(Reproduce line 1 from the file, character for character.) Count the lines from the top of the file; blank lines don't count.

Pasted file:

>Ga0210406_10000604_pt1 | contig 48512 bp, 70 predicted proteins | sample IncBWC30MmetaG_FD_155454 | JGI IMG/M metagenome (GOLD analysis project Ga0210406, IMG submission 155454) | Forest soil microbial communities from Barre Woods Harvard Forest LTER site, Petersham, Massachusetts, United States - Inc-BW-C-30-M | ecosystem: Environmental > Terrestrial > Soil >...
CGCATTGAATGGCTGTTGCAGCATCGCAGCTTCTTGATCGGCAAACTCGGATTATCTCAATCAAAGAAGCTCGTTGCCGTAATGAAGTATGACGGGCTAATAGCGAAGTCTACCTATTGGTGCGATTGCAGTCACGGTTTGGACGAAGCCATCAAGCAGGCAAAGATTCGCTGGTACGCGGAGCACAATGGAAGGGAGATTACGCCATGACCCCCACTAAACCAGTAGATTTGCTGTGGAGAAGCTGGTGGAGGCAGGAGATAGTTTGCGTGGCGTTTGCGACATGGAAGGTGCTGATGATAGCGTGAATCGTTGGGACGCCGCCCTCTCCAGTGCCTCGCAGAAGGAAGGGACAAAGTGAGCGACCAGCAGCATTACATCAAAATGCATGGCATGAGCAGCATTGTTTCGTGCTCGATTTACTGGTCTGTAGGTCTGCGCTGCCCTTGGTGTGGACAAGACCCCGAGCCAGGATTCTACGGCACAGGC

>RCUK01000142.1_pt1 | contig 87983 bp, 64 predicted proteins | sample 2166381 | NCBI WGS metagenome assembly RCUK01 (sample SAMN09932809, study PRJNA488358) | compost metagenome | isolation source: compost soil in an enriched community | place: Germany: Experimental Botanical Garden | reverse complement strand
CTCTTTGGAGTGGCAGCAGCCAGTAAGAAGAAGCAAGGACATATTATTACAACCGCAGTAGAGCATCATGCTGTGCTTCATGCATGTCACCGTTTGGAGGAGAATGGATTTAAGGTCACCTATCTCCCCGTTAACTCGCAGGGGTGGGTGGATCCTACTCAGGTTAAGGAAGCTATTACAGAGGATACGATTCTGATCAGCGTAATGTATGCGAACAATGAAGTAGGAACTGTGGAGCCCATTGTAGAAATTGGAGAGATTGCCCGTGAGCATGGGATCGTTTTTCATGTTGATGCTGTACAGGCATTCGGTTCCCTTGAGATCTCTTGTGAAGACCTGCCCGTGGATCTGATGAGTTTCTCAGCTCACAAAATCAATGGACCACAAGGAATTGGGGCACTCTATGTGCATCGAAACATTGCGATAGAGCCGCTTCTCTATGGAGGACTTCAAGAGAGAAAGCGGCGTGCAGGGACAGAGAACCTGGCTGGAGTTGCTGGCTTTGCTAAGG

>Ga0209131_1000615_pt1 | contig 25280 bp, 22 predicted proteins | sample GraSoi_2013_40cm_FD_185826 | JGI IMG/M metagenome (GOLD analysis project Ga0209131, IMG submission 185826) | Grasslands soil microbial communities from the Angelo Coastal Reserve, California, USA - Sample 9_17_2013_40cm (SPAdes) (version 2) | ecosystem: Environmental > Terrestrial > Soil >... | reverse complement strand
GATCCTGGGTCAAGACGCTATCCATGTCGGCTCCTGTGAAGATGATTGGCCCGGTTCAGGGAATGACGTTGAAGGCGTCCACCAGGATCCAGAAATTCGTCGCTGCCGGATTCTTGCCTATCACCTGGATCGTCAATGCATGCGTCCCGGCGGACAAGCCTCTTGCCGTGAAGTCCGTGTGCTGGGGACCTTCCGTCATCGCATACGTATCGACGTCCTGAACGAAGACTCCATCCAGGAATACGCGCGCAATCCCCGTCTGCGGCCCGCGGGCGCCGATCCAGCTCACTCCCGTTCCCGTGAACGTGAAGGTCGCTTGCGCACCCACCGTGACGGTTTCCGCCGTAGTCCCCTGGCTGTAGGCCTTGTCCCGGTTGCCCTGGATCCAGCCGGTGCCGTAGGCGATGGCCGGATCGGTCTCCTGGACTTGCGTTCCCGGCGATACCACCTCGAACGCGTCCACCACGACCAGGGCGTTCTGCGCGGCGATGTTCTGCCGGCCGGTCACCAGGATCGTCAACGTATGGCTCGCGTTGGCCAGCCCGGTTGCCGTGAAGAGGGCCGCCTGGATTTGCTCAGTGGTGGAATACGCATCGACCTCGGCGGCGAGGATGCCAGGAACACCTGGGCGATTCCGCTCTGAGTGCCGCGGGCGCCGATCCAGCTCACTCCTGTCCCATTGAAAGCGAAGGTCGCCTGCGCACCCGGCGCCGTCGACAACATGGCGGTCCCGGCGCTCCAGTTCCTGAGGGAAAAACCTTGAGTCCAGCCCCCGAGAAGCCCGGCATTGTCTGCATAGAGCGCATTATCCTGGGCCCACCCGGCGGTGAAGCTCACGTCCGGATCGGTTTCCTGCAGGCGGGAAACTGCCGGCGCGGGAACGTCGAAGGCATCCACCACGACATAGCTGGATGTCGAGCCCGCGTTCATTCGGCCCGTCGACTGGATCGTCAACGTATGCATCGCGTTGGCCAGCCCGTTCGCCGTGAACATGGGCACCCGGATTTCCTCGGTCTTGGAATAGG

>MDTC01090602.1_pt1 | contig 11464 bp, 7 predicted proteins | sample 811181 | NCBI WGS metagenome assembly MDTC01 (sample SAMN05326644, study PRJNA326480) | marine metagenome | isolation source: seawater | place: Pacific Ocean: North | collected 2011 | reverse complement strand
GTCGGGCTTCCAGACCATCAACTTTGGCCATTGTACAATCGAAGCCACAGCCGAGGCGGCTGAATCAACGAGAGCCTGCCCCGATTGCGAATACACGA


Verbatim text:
>Ga0210406_10000604_pt1 | contig 48512 bp, 70 predicted proteins | sample IncBWC30MmetaG_FD_155454 | JGI IMG/M metagenome (GOLD analysis project Ga0210406, IMG submission 155454) | Forest soil microbial communities from Barre Woods Harvard Forest LTER site, Petersham, Massachusetts, United States - Inc-BW-C-30-M | ecosystem: Environmental > Terrestrial > Soil >...